Friday, November 21, 2014

15k: Tigress: 1962 Sunbeam Alpine with Ford V6

The Rootes Group started building a Sunbeam Alpine badged car in the mid 50s known as the "Mark I & III," but the Alpine you see here today is from the "Series"  production that was sold from 1959 to 1968.  The styling likeness to the original Ford Thunderbird is not a coincidence - one of the designers was a former Ford man, and later Carrol Shelby worked with Rootes to put a Ford V8 into the front of the Alpine to turn it into the Tiger.  It is only natural when you are swapping out the stock engine to find something from the Ford catalog, like this 1962 Sunbeam Alpine with Ford V6 offered here on eBay, currently bidding for $12,600 reserve-not-met with 3 days to go.


The Alpine is a handsome car, with good proportions and a simple catfish smile up front.  This one has been through a complete herb crusted rotisserie restoration and rides on a nice set of Panasport 15" wheels. If done correctly, this could be a really nice looking car, but it is hard to tell in the low res photos provided by the seller.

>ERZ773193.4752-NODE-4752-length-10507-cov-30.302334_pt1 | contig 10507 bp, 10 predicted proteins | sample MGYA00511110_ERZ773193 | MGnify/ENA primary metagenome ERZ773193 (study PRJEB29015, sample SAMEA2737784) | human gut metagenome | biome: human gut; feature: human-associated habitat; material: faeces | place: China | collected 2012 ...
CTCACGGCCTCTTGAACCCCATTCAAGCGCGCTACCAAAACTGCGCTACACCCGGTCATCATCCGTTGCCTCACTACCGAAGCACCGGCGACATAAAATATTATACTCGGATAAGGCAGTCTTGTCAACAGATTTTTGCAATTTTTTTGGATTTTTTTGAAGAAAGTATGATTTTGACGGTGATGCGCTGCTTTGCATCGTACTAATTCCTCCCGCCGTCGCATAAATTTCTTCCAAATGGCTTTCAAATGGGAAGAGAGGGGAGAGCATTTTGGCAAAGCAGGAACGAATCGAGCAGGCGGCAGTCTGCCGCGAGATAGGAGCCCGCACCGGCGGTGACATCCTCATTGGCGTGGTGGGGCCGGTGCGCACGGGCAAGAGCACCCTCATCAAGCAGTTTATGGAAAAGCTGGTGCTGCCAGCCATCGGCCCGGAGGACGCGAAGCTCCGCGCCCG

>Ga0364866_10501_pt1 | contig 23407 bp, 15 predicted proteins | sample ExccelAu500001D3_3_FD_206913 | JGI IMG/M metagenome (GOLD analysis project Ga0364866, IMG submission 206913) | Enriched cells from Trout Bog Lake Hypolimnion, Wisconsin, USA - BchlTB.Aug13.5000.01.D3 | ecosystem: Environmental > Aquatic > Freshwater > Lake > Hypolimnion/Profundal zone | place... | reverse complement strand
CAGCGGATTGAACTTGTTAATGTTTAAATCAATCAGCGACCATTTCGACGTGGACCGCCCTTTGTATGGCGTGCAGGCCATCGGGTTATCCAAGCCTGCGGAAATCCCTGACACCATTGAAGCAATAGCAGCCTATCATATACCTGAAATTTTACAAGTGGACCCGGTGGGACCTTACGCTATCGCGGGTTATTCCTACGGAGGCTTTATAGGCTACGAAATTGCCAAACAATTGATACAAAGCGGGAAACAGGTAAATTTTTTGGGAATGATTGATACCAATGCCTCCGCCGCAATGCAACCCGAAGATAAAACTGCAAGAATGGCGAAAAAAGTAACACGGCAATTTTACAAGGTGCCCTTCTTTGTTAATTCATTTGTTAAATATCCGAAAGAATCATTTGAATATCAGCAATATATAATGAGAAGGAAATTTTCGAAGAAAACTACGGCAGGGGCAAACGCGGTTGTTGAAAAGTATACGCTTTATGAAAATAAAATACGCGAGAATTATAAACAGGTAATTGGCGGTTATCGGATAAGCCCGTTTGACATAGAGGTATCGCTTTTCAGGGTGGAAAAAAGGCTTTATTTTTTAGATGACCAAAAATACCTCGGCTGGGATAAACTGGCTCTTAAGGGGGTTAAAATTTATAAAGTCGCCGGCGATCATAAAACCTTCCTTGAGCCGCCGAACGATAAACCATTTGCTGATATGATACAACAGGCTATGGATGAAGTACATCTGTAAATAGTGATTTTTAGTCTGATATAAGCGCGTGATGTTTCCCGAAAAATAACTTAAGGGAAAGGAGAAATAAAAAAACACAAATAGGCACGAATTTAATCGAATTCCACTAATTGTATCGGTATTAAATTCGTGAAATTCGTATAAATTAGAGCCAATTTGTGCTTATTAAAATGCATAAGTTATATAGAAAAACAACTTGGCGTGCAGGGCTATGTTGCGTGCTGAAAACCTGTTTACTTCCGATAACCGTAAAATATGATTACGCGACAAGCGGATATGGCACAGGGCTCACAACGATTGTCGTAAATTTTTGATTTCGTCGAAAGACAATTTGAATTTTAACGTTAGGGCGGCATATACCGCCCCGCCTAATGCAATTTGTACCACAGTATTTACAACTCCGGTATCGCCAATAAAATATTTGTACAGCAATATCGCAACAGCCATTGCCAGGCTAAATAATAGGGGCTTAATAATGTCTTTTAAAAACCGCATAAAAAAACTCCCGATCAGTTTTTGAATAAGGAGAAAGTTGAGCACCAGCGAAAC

The original 1.6 liter inline-4 cylinder engine is gone and this Alpine is now powered by a Ford V6 displacing 2.8 liters that has been slightly warmed over.  Performance should be considerably improved over stock and it shouldn't hurt value much. 


The interior has also been fully restored and features VDO gauges hooked up via an 8 circuit Kwikwire Harness.  This could mean that the ghost of Lucas has been fully purged from this British classic and the idea of an electrical gremlin free classic sounds great...but...custom wire harness can also be problematic with age or improper installation.


Just what is a witzard anyway?  tips@dailyturismo.com

4 comments:

  1. I guess it's an interesting swap, but I have to ask this: If you went to all the trouble to put a 2.8 in there, why not step up to the big-kid 4.0? I mean, it sounds like this engine is worked on, but to me this is the same as all those guys who used to hot-rod 307 Chevy engines and ended up with less power than a stock 350 (which didn't cost any more in the first place).

    ReplyDelete
  2. Is the disc brake rotor on the front of the rear axle actually the rear brakes or just the emergency brake?
    Inquiring minds want to know.

    ReplyDelete
  3. This looks closer to an amphicar than a Thunderbird, though very nice.

    ReplyDelete

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